Wendell Folks RV-8 Project - Page 46.

March 10, 2007:  The Saturday session found Wendell working to cut the spinner fiberglass "bowl" to clear the propeller blades.  The Dremel tool with a miniature sanding drum makes quick work of removing excess fiberglass as needed.  He had already removed much of the excess fiberglass from the upper cowl before I arrived after lunch for our usual Saturday afternoon session.
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As part of that process, the propeller blades were twisted by hand to be sure the cutouts in the bowl were adequate to allow full propeller pitch control as needed in normal flight operations.  Here is a shot of Wendell drilling the first holes for the screws and nut plates that will finally secure the bowl to the back plate.  A #40 drill bit was used for the first holes in the rear and front plates.  The fiberglass bowl was then fitted in position with a light shining through the holes from behind.   The bowl was match-drilled to the back plate, then the front spinner plate was marked at six evenly-spaced locations in preparation for drilling the holes there.   With the bowl clecoed to the larger rear plate, the front six holes were also drilled with the #40 drill bit.  After that, half of all the holes were drilled to final size to accept #8 screws.
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I forgot to take a picture of the spinner after the final fitting was made and the fiberglass "bowl" was drilled and clecoed to the spinner back plate and nose plate in front of the prop hub.  After the screw holes were laid out evenly in the photo above, a plate nut is used for back-drilling the rivet holes to secure the plate nuts.  Three plate nuts are already clecoed to the front plate as Wendell begins drilling rivet holes for plate nuts to be added to the spinner back plate.   Deburring, countersinking, and riveting of the plate nuts will be in the next session.  When those are completed, screws will be used to secure the bowl to the plates, then the other half of the #40 holes will be enlarged to accept #8 screws, plate nuts, etc.
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After the propeller was mounted in the previous session, there will be several milestones coming in rapid succession in the upcoming weeks.

March 11, 2007:  A Sunday afternoon session was all about getting the fiberglass spinner shell drilled and countersinked to accept the #8 flat head screws and Tinnerman washers.  About half of the screw holes had already been drilled to screw size.  Plate nuts were added to those locations, then the shell put back on the prop with the original clecoes in place.   The shell was then countersinked to accept the flat head screws and washers.   After all the countersinked holes had screws in stalled, the clecoes were removed from the #40 holes, then the holes enlarged with the #19 drill bit to accept the remaining #8 screws.  The fiberglass shell was then countersinked in the remaining holes.   At the end of the session, Wendell was given the green light to install all the remaining plate nuts and fabricate the filler plates that go behind the propeller blades and get riveted to the spinner backplate.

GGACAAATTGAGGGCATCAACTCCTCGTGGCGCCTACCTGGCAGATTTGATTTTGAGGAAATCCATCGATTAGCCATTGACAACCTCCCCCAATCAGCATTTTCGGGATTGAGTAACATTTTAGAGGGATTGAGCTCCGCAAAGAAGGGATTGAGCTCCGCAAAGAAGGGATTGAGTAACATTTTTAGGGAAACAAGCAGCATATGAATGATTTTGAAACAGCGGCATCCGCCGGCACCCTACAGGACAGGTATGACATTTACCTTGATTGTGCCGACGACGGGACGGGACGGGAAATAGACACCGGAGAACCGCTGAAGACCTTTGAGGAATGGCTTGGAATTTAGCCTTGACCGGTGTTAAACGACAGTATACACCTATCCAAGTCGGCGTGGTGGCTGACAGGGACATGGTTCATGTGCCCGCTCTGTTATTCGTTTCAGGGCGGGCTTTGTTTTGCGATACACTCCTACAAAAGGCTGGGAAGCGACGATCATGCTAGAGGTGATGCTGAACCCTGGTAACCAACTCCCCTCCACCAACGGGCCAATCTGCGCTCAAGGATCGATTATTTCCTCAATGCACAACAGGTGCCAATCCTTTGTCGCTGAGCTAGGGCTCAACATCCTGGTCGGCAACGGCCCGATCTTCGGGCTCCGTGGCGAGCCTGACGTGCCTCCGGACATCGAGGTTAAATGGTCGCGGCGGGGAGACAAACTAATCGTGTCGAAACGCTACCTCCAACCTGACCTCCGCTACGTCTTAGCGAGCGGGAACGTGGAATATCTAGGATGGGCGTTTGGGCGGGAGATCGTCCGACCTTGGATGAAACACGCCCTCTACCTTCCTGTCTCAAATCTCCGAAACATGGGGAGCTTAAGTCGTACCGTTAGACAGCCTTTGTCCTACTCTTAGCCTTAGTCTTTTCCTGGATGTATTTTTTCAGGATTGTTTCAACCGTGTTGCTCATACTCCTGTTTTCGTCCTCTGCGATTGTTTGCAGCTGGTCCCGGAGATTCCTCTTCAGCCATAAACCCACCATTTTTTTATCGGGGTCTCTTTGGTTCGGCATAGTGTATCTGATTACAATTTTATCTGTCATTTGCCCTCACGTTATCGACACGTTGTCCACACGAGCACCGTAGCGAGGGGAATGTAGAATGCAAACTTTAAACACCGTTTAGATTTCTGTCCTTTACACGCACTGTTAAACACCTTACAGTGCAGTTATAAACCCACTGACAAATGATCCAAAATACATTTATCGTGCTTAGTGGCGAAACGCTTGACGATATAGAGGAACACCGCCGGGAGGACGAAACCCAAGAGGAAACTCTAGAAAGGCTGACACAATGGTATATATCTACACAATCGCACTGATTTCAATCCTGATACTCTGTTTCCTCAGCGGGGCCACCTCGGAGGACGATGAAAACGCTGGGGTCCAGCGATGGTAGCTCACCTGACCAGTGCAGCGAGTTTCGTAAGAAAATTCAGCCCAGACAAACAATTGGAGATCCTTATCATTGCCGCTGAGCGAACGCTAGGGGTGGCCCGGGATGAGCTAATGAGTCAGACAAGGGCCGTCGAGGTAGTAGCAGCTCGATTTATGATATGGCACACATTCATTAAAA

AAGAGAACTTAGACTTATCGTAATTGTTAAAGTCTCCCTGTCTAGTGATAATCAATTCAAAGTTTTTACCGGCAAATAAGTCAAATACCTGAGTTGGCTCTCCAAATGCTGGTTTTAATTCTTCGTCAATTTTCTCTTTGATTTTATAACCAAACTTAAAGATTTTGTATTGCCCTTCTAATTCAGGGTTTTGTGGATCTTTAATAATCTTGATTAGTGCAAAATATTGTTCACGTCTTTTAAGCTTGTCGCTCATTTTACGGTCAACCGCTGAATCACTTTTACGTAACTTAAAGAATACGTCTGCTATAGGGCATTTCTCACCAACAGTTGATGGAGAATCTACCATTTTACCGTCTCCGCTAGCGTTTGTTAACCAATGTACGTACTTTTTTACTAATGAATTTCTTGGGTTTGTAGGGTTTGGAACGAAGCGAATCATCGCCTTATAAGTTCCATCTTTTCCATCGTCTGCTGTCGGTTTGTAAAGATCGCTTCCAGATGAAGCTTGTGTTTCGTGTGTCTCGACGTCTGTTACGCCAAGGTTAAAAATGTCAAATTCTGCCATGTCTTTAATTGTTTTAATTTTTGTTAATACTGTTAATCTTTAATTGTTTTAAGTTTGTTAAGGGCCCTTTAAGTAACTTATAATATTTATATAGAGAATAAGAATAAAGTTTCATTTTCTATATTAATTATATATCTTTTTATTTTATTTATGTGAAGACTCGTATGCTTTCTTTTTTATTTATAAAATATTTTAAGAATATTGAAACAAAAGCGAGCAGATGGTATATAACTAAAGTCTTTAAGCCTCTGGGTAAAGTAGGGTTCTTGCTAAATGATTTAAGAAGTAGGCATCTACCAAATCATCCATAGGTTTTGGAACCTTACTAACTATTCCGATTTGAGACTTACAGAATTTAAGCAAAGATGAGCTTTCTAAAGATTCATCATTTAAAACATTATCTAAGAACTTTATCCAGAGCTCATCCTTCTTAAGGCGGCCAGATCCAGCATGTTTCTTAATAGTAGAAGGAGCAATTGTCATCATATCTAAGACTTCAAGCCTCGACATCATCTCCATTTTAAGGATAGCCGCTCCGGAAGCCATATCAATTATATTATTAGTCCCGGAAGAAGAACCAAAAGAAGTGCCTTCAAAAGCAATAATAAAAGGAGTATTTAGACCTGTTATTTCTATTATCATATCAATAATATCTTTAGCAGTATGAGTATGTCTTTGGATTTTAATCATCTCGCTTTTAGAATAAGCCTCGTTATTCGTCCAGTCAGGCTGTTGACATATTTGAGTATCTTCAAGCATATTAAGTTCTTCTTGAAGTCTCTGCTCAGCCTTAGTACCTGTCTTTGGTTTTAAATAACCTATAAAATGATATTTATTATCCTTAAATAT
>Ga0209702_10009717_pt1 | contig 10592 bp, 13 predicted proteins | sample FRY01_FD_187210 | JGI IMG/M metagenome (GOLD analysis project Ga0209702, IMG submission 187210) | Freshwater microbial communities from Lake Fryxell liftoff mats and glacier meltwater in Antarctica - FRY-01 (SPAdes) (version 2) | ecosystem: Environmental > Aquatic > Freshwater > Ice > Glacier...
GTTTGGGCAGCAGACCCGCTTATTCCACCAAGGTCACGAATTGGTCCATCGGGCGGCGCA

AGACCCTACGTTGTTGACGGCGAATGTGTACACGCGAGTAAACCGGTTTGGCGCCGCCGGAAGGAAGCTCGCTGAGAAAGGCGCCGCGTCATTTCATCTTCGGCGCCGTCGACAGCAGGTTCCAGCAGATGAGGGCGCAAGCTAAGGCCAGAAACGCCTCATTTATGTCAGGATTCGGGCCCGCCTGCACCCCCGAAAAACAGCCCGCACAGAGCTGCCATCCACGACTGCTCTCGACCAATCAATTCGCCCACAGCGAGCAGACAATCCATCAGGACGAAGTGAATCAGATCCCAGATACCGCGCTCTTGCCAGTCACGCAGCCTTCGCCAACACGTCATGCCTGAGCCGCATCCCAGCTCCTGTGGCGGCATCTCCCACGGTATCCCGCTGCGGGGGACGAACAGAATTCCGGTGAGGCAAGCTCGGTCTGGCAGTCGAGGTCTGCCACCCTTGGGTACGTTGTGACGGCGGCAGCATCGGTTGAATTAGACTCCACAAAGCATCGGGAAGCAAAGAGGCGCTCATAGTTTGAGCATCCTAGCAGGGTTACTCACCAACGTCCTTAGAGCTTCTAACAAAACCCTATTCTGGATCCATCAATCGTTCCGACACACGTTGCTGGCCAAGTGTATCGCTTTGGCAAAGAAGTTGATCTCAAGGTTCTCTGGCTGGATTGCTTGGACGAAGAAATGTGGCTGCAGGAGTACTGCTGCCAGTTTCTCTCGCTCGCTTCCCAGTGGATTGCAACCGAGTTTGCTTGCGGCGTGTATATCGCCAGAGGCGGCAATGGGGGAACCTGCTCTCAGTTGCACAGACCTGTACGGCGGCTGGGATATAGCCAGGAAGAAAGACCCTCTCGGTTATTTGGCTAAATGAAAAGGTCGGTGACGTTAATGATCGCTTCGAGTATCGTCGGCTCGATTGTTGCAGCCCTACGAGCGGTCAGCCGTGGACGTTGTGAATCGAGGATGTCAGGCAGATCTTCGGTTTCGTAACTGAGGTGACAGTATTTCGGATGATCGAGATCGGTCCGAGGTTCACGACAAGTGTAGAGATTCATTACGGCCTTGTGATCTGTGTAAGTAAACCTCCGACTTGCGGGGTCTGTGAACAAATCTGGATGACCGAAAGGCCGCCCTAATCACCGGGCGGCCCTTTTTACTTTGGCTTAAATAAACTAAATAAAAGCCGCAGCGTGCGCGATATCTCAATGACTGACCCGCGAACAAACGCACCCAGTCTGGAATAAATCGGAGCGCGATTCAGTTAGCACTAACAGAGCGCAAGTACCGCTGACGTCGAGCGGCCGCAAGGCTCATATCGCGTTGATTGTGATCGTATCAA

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March 12, 2007:  The Monday evening session was very short since Wendell's daughter stopped by for a visit.  My job tonight was to inspect the remaining holes that were countersinked on the fiberglass spinner, and to help him twist the prop blades for trimming the first filler plate to size.  I also cut out a cardboard template to allow him to build the other piece that gets riveted to the filler plate.
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March 15, 2007:  This Thursday evening session saw the first initial fit of the upper cowl between the propeller and the fuselage.  Van's indicated that the gap between the spinner backplate and the front of the cowl should be 1/4 of an inch.  A pair of wooden paint sticks used for stirring paint are good spacers to do the trick.  With a pair of sticks secured to both sides of the spinner backplate, we started to get the dimensions needed for a proper fit.
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I had visited Wendell on Wednesday and Thursday evenings earlier this week to get him started trimming the aft edge of the upper cowl to remove the overlap of the upper fuselage skin.  Here is the first photo showing a cut that allows the cowl to sit on the aluminum plates that will eventually secure the cowl to the upper fuselage.
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At this point in the fitting process, the adjustments to the aft edge are made with a sanding block in very small increments.  The goal here is to get a good fit all across the aft edge of the upper cowl with the front edge of the upper fuselage skin.   The eventual gap between the fiberglass and the aluminum will be wide enough to allow for primer and paint to be applied to the cowl and the fuselage.
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